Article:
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Speakeasy Delivers Insightful, Poignant 'Tribes' at BCA (4.5 Stars)
TRIBES, written by British playwright and director Nina Raine, is about being a hearing person, as much as about being deaf. I heard about the play, TRIBES, from friends who saw it in New York, knew my background, and suggested I see it. As a Native American, I thought it might be about Native tribes, but they quickly informed me it would be of interest because I was a Special Education teacher. Coming to this show, I knew it would be about being deaf, but this serious, provocative drama is much more than that. It's about the multitude of ways that we hear sound and language - lip reading, books, music, television, computer, and written words as subtitles. It's also about family as Tribe, as much as any group or community that one may belong to.
The setting for the performance reveals clues to the drama's background and tensions. The production is performed in the 'round' (or 'square,' in this case), the stage clearly set up as a house with a living room, grand piano, dining room, and kitchen. Large carpeted areas under the furniture imply walls lined with low shelves filled with books. The four outside walls, including windows, hang at an interesting angle from the ceiling (used throughout the play as electronic message boards). Before the first actor steps on stage, while the house lights are still on, distinctive opera music plays. This appears to be the home of a cultured, literate family, with a love of great music. But within the walls, the characters clash noisily, except for the main character, Billy, who experiences everything in silence.
Tribe opens at the family dining table. A still married British mother and father drink tea in the afternoon with their three kids who have 'boomeranged' and are now adults living once again under their parents roof.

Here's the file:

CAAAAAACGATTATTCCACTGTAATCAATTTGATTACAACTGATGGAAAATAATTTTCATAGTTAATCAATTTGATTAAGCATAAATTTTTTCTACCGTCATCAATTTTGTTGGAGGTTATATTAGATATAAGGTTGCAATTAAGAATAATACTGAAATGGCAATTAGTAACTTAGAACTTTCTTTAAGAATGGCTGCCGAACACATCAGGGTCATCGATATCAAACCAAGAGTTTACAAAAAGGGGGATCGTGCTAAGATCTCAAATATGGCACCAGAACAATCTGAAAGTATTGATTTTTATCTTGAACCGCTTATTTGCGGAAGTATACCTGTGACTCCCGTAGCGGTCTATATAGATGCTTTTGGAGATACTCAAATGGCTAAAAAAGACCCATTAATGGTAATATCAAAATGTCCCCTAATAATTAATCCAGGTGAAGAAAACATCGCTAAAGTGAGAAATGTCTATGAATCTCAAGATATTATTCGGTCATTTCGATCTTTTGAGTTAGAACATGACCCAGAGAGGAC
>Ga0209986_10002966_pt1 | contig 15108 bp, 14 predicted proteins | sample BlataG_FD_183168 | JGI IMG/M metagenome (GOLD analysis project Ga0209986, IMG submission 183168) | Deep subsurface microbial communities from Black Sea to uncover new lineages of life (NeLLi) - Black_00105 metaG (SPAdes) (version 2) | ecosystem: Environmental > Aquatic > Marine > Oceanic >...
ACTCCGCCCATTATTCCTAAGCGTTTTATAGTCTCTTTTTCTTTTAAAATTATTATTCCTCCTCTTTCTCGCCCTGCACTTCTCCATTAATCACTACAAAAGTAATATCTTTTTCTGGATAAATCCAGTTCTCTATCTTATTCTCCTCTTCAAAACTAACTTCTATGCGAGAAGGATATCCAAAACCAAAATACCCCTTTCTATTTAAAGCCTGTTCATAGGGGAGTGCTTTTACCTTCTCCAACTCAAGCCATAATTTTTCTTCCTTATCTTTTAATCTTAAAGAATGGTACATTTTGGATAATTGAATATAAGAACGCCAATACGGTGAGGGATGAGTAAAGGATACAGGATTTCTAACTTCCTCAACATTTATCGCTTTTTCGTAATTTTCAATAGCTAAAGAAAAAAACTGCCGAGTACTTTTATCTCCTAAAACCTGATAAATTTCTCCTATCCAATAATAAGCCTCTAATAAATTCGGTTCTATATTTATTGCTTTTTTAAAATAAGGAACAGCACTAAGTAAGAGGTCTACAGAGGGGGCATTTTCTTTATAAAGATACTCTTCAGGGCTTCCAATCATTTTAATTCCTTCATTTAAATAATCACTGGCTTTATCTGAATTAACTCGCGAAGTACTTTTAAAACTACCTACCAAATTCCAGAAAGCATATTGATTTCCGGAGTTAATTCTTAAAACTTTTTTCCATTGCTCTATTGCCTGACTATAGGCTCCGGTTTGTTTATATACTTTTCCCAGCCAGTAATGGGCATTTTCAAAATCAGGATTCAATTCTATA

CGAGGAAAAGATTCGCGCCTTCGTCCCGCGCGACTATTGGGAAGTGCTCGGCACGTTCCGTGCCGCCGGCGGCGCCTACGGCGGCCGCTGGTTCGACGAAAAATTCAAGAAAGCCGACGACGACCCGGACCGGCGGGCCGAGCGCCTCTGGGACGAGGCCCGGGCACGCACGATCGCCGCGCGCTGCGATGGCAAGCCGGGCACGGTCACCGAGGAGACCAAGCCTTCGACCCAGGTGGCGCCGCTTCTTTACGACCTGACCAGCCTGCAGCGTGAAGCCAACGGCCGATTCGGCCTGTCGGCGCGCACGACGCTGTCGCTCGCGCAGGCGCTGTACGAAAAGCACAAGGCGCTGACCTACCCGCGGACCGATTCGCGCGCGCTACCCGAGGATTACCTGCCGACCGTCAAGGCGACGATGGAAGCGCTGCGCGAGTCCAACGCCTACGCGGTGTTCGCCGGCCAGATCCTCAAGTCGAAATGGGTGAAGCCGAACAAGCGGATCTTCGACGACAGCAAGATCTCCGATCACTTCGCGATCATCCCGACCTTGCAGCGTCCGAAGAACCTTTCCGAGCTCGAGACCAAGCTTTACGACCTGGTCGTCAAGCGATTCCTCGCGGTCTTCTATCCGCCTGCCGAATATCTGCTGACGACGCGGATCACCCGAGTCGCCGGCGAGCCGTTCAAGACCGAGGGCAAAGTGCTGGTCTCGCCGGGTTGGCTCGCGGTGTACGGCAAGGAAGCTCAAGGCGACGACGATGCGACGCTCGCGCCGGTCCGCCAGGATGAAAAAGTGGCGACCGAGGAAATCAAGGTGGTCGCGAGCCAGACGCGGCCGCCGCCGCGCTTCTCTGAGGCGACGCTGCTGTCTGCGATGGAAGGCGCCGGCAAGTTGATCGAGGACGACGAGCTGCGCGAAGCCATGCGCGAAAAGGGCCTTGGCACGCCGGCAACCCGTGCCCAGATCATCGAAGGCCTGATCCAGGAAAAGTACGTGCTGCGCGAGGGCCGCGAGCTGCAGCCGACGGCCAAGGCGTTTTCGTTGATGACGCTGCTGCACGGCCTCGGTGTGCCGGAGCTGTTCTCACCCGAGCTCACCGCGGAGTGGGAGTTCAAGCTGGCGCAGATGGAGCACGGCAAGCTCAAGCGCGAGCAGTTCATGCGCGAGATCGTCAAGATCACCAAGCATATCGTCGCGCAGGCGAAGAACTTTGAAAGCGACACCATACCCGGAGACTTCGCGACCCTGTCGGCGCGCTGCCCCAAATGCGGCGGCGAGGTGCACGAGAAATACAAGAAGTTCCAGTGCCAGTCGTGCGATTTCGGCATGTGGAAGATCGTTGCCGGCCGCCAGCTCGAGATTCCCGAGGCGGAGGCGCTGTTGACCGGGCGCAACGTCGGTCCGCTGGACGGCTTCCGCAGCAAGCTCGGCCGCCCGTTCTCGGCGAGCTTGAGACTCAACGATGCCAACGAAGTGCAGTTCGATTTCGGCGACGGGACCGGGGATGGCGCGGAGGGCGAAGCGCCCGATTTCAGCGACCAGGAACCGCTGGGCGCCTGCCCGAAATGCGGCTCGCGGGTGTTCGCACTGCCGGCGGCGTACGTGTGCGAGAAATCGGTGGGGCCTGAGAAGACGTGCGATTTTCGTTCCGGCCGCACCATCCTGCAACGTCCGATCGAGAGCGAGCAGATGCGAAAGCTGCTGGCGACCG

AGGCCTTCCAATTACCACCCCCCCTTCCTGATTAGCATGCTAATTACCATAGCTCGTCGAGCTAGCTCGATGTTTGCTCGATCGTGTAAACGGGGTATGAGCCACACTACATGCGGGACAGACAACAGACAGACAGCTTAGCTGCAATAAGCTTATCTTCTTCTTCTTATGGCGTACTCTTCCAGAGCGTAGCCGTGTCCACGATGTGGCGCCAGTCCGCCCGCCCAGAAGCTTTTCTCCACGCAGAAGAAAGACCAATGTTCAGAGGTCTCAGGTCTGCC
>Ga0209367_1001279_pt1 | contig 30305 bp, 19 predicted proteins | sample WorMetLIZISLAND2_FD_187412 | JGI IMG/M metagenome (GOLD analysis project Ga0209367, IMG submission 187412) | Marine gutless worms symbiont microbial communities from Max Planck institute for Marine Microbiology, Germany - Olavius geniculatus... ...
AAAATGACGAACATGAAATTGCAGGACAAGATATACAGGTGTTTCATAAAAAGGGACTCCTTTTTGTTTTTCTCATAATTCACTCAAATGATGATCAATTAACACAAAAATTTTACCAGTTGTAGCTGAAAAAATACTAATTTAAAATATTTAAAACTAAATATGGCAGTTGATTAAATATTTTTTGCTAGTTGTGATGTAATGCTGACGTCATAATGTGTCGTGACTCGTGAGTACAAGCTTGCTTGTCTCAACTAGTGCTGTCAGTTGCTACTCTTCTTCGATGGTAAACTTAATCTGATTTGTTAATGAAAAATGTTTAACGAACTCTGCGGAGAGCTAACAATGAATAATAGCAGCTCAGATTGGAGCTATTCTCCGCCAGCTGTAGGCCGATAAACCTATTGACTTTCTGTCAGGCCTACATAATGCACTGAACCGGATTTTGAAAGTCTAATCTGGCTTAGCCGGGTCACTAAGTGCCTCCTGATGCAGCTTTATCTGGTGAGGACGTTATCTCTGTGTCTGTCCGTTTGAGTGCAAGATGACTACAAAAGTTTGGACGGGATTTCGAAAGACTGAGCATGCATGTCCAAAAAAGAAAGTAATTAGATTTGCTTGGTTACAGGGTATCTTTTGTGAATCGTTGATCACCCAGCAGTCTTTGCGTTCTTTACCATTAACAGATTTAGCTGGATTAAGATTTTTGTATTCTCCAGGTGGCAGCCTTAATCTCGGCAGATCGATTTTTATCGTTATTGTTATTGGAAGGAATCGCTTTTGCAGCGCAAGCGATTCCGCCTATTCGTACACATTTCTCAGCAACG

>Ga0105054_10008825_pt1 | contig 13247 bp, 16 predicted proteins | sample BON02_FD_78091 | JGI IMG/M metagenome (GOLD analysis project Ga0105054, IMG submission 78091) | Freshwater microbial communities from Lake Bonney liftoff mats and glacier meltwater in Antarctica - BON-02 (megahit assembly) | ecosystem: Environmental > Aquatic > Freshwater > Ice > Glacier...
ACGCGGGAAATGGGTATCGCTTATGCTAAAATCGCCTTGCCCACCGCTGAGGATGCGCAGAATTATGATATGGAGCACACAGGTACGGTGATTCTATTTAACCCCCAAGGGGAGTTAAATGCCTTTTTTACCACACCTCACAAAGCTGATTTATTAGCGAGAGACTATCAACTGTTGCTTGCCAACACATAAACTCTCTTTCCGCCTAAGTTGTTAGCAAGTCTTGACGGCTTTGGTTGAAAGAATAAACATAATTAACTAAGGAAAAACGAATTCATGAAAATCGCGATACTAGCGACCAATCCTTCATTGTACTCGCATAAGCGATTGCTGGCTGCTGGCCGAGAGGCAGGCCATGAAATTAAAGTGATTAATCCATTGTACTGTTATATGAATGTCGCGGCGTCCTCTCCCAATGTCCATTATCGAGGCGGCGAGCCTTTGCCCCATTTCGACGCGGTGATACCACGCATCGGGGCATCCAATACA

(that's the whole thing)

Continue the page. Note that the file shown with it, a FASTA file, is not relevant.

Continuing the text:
James 'Joey' Caverly, a graduate of Gallaudet University and a veteran actor with the National Theatre of the Deaf, plays their son Billy. Billy is deaf from birth (as is Mr. Caverly) and no one in the family, not even him, has learned sign language (though Mr. Caverly has). In order to make it easier to assimilate into the 'hearing world,' his mother, Beth (Adrianne Krstansky) has taught him to read lips. In another family, folks might make sure to talk slowly, face Billy, include him in jokes, or re-explain what is going on. Instead, the hurt is apparent when Billy misses the intimate word play of other members.
The family includes Billy's sister, Ruth (Kathryn Myles), an aspiring opera singer criticized by her brother, Daniel (Nael Nacer), for being a terrible singer. He is writing a thesis about the insignificance of language and has his own speech issues. Their father, Christopher (Patrick Shea), is harsh to both his children and is trying to learn Chinese and French. The two siblings constantly nit-pick each other, while their mother, Beth (Adrianne Krstansky) writes a 'marriage-breakdown detective novel.' One line sums up the family, 'Nothing is more uniting for two people than b-tch-ng about a third.' We get to, literally, peer into a house and watch an argumentative clan's dynamics only to discover that this 'tribe' shows love through their challenging and heated discussions.